There are several different theoretical insights on and approaches to the emergence, nature and consequences of international organisations in the academic field. So, this essay on the topic of different theories, which focuses on international organisations, contain four main theories namely a liberal-, realist-, Marxist-, and functionalist perspective which describes the roles of international organisations in the international system. Each theory will be dealt with on a separate basis where there will be a discussion on each of their core principles and how they view the world’s political sphere.

Furthermore, there will also be a discussion on the theory which I think describes the role of international organisations the best as well as a brief discussion on the relationship which America has with international organisations and how this super power has the potential to influence, and in extreme circumstances, control international organisations – A Realist perspective.

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A Liberalist perspective on international organisations

The core principles of a liberalist view in this regard is that they see individuals as the main international actors and states only as cooperative actors not as single actors.

The reason for this is that Liberals see human beings as basically good creatures and those they can improve the moral and material conditions of their way of life because unequal, exploitative relationships are built by human beings and can be changed by the goodness of human beings. (Torres, 2002:365)

Injustice, aggression, and war are, according to liberals, products of inadequate or corrupt social institutions and of misunderstanding among leaders. The also believe that if there are collective or multilateral relationships between all nations, the problems of corrupt social institutions and quarrel among leaders will not end up in war. (Karns and Mingst, 2004:37)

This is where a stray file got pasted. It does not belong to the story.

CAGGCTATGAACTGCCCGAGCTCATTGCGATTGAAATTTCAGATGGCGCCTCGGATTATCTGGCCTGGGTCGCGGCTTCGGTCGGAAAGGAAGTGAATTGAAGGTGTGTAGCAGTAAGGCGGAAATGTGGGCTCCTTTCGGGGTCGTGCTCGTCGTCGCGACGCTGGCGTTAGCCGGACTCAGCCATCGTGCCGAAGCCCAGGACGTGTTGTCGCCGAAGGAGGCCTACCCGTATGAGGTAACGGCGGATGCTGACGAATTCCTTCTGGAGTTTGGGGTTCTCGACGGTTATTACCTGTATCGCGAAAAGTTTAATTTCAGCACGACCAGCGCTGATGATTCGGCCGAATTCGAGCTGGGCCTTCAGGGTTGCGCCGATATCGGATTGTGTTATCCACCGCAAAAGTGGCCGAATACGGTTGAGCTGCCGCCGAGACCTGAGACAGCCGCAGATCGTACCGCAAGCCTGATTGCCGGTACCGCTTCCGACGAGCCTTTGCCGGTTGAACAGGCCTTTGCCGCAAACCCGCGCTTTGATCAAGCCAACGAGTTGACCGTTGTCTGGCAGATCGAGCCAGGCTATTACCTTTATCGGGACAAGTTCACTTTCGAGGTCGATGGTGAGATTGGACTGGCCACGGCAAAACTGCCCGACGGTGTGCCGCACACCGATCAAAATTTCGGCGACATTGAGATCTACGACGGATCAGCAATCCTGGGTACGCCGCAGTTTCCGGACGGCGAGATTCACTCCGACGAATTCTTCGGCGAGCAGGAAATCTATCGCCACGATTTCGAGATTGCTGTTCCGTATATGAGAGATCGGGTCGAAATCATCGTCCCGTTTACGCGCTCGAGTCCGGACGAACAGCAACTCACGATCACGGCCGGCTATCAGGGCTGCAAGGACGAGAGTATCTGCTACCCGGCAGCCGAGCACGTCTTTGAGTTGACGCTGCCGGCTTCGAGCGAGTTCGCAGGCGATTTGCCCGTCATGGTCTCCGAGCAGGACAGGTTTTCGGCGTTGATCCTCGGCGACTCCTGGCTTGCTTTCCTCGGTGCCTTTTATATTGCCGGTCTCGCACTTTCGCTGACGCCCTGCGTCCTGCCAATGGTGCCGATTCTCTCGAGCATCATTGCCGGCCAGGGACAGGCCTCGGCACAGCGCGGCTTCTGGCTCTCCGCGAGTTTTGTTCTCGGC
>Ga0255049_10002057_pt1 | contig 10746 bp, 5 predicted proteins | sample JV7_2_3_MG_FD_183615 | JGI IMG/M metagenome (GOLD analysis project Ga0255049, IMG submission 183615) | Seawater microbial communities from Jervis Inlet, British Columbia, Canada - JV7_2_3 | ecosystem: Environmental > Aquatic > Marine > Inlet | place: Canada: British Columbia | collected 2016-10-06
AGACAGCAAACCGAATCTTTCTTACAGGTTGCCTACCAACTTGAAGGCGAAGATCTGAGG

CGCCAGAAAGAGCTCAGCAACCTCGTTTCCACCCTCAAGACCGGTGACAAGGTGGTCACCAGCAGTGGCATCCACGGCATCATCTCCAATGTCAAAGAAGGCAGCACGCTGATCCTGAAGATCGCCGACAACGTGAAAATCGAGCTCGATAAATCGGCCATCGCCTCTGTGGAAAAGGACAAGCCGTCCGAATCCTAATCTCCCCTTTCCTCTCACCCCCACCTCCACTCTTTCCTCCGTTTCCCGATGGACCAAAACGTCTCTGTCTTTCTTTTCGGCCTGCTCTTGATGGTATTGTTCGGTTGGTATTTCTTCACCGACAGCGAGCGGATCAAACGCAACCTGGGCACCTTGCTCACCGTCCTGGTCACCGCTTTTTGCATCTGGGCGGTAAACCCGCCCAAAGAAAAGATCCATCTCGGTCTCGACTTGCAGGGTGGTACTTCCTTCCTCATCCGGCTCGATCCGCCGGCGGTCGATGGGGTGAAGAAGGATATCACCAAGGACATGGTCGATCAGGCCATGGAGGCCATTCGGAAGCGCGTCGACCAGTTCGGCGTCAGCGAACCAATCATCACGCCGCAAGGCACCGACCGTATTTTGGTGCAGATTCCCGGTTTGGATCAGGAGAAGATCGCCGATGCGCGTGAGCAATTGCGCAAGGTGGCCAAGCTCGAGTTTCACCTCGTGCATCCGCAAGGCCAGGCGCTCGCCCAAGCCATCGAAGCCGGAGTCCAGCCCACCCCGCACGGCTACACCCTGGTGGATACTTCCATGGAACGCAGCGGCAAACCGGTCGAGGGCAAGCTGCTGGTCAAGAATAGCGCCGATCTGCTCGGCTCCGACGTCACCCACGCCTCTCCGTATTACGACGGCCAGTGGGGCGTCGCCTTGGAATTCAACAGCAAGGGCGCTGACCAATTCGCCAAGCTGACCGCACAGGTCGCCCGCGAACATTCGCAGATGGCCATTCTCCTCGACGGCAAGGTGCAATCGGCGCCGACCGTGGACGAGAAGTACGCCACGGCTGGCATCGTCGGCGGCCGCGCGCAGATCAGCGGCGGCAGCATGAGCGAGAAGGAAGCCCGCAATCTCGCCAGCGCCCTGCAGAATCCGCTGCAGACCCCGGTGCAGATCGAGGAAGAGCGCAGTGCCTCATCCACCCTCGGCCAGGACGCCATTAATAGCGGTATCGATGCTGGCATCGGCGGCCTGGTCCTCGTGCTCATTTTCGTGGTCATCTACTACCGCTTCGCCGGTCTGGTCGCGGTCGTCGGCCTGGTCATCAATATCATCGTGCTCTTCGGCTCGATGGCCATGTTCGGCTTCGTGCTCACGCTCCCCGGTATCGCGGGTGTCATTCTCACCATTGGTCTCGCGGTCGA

‘The roots of liberalism are found in the seventeenth-century Grotian tradition, eighteenth-century Enlightenment, nineteenth-century political and economic liberalism, and twentieth-century Wilsonian idealism.’ (Karns and Mingst, 2004:36)

Hugo Grotius did not believe that states can do whatever they wanted to and that war is the end result of state-clashes and he also argued that states, like people, are basically reasonable and law abiding structures. Immanuel Kant gave an Enlightenment’s part to liberalism and believed that human beings are sensible people and contain the ability to develop their way of life by creating a honourable society and states that should work together to avoid war. Adam Smith and Jeremy Bentham were of the opinion that free trade would create interdependencies amongst states and return fair cooperation and competition with peace, prosperity, and greater justice amongst all. President Woodrow Wilson saw that creating a system of cooperative security, supporting independence of peoples, and gets rid of power politics could put a stop to war. (Karns and Mingst, 2004:36). Thus, was the League of Nations an important symbol of international institutions’ collective problem solving. (Hannigan, 2000:1)

Liberals generally gives their support to international organizations and international law because according to them, International organizations add to the behaviour of cooperation and serves as grounds for talks and establishing new coalitions. (Karns and Mingst, 2004:37) According to them, the current capitalist system causes the state to loose its position as the dominant actor in the international domain and will be replaced by the strong and rapid emergence of non-state actors, such as international organizations, multinational corporations and non-governmental organizations. (Klein, 2001:5)